This article was originally published in the Otago Magazine, July 2005.
Jim and Mary Carney in 1990. Photograph kindly provided by Dianne Stoppard.
Jim and Mary Carney first started thinking about a charitable trust four-and-a-half years ago, just before Jim died.
“We didn’t have any immediate family and we felt that we’d like to leave some money to assist worthy projects in New Zealand, although not necessarily medical in nature,” Mary explains.
It seems that Jim Carney wasn’t directly interested or involved in medical research or medicine. Rather, he was a mechanical engineer who had built and managed the oil refinery at Marsden Point near Whangarei in the 1960s. However, Mary Carney is very familiar with health, having been a practice manager in a Whangarei general practice before her retirement. Her Edinburgh University-educated father was a Whangarei GP for many years, and her grandfather a surgeon.
With the formation of a Charitable Trust Advisory Board, including a local doctor as a trustee, they contacted the University of Otago regarding possible projects to support. Five research projects were suggested by the University, but Mary says that pharmacogenomics at the Christchurch School of Medicine and Health Sciences stood out.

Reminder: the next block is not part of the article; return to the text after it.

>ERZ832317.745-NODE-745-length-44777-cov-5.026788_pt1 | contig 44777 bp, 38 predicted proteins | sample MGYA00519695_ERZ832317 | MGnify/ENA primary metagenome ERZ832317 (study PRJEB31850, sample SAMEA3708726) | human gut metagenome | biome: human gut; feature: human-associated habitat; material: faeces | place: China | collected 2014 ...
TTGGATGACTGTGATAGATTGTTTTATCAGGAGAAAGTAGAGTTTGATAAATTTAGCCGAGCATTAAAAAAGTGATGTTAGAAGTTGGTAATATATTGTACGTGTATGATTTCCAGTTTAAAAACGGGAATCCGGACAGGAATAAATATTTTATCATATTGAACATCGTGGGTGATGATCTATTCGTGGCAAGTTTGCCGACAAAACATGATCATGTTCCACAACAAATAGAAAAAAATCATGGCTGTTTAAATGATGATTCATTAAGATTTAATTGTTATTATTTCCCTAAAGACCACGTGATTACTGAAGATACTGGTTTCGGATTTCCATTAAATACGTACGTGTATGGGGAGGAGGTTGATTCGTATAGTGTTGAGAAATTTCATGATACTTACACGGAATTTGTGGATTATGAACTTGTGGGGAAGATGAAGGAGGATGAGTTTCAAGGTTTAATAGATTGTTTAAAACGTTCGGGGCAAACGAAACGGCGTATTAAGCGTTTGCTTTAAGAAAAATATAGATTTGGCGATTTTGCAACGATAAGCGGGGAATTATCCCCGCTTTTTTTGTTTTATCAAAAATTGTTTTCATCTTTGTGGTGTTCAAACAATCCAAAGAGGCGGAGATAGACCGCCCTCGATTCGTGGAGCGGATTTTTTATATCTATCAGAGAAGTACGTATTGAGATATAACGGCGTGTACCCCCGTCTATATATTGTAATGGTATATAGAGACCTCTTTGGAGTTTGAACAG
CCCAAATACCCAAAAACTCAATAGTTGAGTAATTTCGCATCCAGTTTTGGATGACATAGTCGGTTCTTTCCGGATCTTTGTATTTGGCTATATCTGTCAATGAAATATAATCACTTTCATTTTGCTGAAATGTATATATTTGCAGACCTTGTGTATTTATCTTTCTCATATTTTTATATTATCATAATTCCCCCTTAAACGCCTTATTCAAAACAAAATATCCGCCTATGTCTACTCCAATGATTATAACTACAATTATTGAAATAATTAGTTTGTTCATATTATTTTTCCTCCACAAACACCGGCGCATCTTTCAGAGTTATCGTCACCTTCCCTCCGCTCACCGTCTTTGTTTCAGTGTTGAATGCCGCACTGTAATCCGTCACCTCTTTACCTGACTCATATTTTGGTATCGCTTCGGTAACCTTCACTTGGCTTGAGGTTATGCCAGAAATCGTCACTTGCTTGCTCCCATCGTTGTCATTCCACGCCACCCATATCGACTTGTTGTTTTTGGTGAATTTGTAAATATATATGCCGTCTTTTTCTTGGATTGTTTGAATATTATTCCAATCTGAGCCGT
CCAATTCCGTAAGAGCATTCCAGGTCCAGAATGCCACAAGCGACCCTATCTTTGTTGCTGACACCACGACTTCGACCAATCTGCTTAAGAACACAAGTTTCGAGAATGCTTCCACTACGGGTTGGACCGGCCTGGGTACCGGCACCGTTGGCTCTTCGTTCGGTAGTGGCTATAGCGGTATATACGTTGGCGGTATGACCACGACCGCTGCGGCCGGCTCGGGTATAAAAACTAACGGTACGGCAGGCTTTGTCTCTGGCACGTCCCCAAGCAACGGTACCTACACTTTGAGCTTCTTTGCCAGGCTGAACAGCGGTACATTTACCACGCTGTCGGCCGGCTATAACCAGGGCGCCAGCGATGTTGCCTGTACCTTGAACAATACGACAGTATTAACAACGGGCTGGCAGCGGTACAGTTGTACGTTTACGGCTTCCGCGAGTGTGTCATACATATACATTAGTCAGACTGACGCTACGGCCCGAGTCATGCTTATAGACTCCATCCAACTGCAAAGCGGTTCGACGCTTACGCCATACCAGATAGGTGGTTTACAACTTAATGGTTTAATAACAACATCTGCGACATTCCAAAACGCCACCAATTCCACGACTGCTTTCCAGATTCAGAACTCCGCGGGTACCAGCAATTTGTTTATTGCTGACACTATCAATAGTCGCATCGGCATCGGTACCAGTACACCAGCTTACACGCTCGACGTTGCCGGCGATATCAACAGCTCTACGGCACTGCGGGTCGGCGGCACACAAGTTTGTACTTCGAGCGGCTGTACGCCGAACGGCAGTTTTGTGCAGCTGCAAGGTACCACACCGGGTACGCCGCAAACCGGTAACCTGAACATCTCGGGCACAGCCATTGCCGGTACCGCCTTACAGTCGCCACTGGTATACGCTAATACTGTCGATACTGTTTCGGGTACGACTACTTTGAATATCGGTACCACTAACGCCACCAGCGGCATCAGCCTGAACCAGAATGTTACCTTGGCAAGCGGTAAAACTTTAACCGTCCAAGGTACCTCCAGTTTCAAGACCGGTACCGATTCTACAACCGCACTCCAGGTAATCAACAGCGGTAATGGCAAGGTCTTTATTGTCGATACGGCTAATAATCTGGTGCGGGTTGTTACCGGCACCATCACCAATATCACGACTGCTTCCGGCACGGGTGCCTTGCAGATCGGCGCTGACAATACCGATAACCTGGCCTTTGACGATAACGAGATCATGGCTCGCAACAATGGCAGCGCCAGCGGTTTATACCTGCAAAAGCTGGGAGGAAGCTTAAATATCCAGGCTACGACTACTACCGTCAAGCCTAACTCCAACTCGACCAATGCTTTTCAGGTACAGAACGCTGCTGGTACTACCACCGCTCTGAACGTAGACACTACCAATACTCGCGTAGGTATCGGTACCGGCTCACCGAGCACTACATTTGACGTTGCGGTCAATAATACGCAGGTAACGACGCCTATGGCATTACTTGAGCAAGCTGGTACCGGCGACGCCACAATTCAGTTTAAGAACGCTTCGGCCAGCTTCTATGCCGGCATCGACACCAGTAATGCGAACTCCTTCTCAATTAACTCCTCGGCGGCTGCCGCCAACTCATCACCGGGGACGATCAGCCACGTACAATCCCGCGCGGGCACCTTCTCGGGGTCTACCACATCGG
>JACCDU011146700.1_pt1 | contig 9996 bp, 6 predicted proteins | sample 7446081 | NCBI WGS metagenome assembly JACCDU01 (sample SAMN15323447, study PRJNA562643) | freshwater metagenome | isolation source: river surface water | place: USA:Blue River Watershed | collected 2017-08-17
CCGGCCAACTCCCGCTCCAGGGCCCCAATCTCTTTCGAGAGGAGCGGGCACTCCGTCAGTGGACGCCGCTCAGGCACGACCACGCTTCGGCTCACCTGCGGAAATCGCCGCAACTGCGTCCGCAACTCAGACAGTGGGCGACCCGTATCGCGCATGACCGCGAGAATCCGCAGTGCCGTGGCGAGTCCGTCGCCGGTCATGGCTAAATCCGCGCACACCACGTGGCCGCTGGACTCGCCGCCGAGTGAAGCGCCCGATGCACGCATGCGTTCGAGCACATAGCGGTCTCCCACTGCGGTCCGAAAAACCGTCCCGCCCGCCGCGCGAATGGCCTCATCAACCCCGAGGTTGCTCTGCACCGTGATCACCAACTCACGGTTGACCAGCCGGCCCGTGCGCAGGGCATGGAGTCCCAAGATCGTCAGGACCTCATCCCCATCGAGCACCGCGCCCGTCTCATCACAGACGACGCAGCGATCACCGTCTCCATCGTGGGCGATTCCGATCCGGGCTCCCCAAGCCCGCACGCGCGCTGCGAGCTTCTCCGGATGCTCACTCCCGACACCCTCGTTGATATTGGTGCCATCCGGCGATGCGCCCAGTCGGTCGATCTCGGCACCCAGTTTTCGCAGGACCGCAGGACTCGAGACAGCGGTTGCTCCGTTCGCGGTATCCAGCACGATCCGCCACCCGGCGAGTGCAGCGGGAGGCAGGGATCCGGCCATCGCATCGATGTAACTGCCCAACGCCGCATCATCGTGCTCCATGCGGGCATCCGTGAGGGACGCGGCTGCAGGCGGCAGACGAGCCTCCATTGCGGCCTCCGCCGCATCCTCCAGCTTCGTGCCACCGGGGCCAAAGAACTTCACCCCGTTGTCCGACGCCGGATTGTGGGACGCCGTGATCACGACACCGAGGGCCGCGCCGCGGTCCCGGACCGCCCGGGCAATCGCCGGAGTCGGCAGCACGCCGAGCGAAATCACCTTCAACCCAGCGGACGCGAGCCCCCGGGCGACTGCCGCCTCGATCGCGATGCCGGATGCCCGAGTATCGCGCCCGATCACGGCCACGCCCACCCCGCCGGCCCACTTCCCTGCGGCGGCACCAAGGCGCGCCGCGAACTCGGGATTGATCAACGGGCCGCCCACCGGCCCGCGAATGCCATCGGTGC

“It really appealed to me, I just liked the sound of it,” she says. “ When we came down to Christchurch for the presentation, Associate Professor Martin Kennedy and his colleagues did such a great job explaining in layman’s terms what they’re doing that they certainly convinced us. It was really obvious that they are so keen and interested in their research.”
Mary says that she is very pleased the first grant from the Jim and Mary Carney Charitable Trust can go towards research which will improve medical treatment in a very direct way.